It’s a mid-August night at Beausoleil Island in southern Georgian Bay. The moon has already plummeted below the tree line on a cloudless night, setting the stage for the Perseid meteor show, an annual display easily observed from the deck of a boat at anchor.
The 30,000 Islands of Georgian Bay is a boater’s dream destination with crystal clear waters, endless anchorages, amazing angling opportunities, outstanding scenery and diverse wildlife and vegetation. It is also a United Nations Educational Scientific and Cultural Organization (UNESCO) world biosphere reserve, a designation awarded in 2004 after seven years of intensive work by a collective of cottagers, boaters, residents, First Nations representatives and organizations with support from government agencies.
New rules severely restrict where and how salt-water boaters can discharge sewage. Is your boat ready to comply? In May 2012 a significant environmental anniversary slipped by with little fanfare. It was the end of the promised five-year transition period before new sewage discharge regulations for small craft in salt waters, introduced in 2006-07, took full effect. From 2012 onwards all vessels in Canadian waters, fresh and salt, are covered by the same legislation regarding sewage discharge. Salt-water boaters have a bit more flexibility in pump-out options but the basic rules are now the same for fresh and salt water.
Many Canadian Yachting readers have likely experienced the beauty of British Columbia’s Gulf Islands. Nestled between Vancouver Island and the mainland, this archipelago of more than 450 islands and islets offers calm seas, a gentle climate and stunning landscapes. What many visitors may not notice are the immense pressures on this much-loved area and the work of numerous conservation groups to save these fragile ecological jewels for all British Columbians and visitors.
Many newspaper headlines appeared in the spring of 2012 with these two names highlighted. The Rideau, a recently designated World Heritage Site, and the Trent Severn, with a combined age of 325 years, were designated as transportation routes until 1972 when the Federal Cabinet moved canal operations from the Department of Transport to Parks Canada. In March of 2012, during Federal budget deliberations, Parks Canada (PC) was given a budget reduction target of $29.2M over 3 years.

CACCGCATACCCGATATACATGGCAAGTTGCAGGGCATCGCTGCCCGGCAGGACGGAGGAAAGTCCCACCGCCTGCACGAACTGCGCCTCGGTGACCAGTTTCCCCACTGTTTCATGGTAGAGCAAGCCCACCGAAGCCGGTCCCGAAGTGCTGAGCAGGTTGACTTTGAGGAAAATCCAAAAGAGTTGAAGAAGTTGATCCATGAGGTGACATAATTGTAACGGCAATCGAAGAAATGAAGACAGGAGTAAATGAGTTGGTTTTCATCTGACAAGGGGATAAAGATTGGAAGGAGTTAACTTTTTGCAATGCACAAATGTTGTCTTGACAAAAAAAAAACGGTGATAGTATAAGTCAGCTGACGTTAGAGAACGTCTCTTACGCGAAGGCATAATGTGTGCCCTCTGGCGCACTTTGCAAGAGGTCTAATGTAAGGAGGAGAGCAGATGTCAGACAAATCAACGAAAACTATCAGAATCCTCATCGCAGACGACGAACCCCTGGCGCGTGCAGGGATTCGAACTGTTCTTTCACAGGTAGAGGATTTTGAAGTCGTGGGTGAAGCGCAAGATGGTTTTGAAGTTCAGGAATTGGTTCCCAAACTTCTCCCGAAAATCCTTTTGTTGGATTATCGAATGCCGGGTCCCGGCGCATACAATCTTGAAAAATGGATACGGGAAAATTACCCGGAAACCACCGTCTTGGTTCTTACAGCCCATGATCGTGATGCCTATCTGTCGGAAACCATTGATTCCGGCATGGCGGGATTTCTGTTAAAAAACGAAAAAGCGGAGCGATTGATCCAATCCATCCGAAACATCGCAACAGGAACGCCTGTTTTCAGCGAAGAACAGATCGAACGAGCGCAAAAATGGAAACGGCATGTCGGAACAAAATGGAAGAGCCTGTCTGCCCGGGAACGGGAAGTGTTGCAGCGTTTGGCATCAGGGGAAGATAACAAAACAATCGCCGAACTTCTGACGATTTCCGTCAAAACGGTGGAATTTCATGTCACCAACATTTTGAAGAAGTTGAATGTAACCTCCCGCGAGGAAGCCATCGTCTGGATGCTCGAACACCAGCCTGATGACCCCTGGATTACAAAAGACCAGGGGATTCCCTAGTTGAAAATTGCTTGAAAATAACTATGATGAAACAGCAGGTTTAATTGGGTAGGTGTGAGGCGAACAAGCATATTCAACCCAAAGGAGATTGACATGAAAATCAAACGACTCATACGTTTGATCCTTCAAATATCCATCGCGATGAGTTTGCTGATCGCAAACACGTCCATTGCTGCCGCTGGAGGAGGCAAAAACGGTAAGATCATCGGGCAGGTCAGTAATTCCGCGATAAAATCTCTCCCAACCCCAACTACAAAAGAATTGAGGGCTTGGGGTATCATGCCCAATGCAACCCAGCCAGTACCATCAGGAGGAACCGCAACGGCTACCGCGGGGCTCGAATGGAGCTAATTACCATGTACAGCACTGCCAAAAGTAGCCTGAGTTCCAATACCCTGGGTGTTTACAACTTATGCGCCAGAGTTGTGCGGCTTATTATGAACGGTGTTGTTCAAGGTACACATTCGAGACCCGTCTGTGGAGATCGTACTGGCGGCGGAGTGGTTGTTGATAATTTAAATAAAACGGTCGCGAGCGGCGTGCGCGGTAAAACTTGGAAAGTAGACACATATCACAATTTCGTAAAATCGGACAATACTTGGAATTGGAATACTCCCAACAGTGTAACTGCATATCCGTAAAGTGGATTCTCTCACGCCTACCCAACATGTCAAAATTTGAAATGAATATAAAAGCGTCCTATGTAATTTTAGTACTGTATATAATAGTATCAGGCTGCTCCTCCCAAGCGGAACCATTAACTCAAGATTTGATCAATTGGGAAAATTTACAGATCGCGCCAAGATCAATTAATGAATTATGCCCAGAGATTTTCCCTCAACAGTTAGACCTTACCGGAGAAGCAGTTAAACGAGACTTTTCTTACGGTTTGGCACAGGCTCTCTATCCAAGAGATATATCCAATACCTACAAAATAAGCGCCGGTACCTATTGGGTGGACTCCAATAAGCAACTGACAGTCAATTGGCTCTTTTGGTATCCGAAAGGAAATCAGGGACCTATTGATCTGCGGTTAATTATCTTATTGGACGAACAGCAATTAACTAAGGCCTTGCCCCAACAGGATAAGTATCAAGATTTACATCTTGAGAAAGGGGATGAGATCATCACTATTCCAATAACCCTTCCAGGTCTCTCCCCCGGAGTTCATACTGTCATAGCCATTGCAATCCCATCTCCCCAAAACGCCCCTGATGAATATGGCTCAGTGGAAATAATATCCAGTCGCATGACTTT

Investing in a reusable winter cover is a sound environmental choice and a practical way to facilitate winter maintenance on your boat. Over the past few decades, more and more boats in Canada have been put away for the winter under shrink wrap. Properly applied, shrink wrap seals the boat from water and intrusion by creatures, its slippery surface sheds snow (when we get it), and it resists wind and sun all winter. Shrink wrap can also be recycled quite effectively, and some shrink wrap suppliers have created programs to gather used wrap to ensure that it’s recycled and not disposed of in a landfill site.
I’m on vacation! Things can turn ugly in paradise when you finally reach that secluded anchorage. You set the hook and kill the engines, but the buzzing sound continues...you are not alone! Black flies, mosquitoes, wasps and of course, the little army of invisible spiders that you accidentally brought with you, all emerge in the stillness, buzzing around looking for something, or someone to munch on. Hopefully, you packed the AfterBite, lotions, antiseptic, cotton balls, antihistamine for those with allergies, BandAids and other first aid items, but the best route is to protect yourself from being bitten in the first place.
I've been a pilot for 37 years and spent 28 years flying passenger aircraft for the airlines – you can bet that the weather was always one of my foremost concerns. I've retired from the airlines, but my interest in the weather, in forecasting weather and in all of the available resources to help me plan a safe journey, are just as important as ever. It’s still a matter of my personal safety, the safety of my loved ones and my friends, except now, I’m at the helm of my own boat.
There's been lots of talk about electric boats recently, but few examples are actually out on the market. So far, the battery technology for large-scale applications seems to us to be a significant environmental consideration. I suspect that the carbon footprint of a big lithium-ion battery bank might totally negate the energy savings of the electric engine.
Then, on September 28th 2011, a company called BionX introduced its own electric boat. There is some very interesting thinking behind it, but the size and scale is in the dinghy range, not the cruiser range.
I think it’s a given that as a Canadian Yachting reader, you are passionate about Canada’s waters and protecting them from pollution and wildlife threats. Recently, an article in the Globe & Mail presented a way to easily demonstrate our commitment to the waters we love so much.
Back in June, tied to ‘Oceans Day 2011’, the Canadian Parks and Wilderness Society challenged the federal government to establish 12 new marine protected areas by the end of 2012.